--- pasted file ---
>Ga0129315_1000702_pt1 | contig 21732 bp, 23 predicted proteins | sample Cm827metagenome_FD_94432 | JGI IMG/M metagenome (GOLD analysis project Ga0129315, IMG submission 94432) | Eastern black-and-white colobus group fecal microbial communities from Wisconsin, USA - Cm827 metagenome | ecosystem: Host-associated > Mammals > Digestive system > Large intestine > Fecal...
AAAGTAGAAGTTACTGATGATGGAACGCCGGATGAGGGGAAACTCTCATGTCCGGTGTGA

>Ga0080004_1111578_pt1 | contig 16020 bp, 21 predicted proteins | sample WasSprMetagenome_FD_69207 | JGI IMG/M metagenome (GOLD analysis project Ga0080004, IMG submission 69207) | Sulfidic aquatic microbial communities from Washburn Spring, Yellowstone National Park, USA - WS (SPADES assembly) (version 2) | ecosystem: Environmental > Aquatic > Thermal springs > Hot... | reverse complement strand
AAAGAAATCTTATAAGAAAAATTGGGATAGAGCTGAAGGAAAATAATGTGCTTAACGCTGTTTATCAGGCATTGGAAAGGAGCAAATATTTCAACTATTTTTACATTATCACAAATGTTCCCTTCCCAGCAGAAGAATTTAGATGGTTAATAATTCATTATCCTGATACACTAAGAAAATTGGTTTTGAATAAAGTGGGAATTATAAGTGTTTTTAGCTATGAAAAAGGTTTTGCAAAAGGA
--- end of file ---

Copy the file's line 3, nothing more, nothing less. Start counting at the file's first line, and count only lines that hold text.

>Ga0080004_1111578_pt1 | contig 16020 bp, 21 predicted proteins | sample WasSprMetagenome_FD_69207 | JGI IMG/M metagenome (GOLD analysis project Ga0080004, IMG submission 69207) | Sulfidic aquatic microbial communities from Washburn Spring, Yellowstone National Park, USA - WS (SPADES assembly) (version 2) | ecosystem: Environmental > Aquatic > Thermal springs > Hot... | reverse complement strand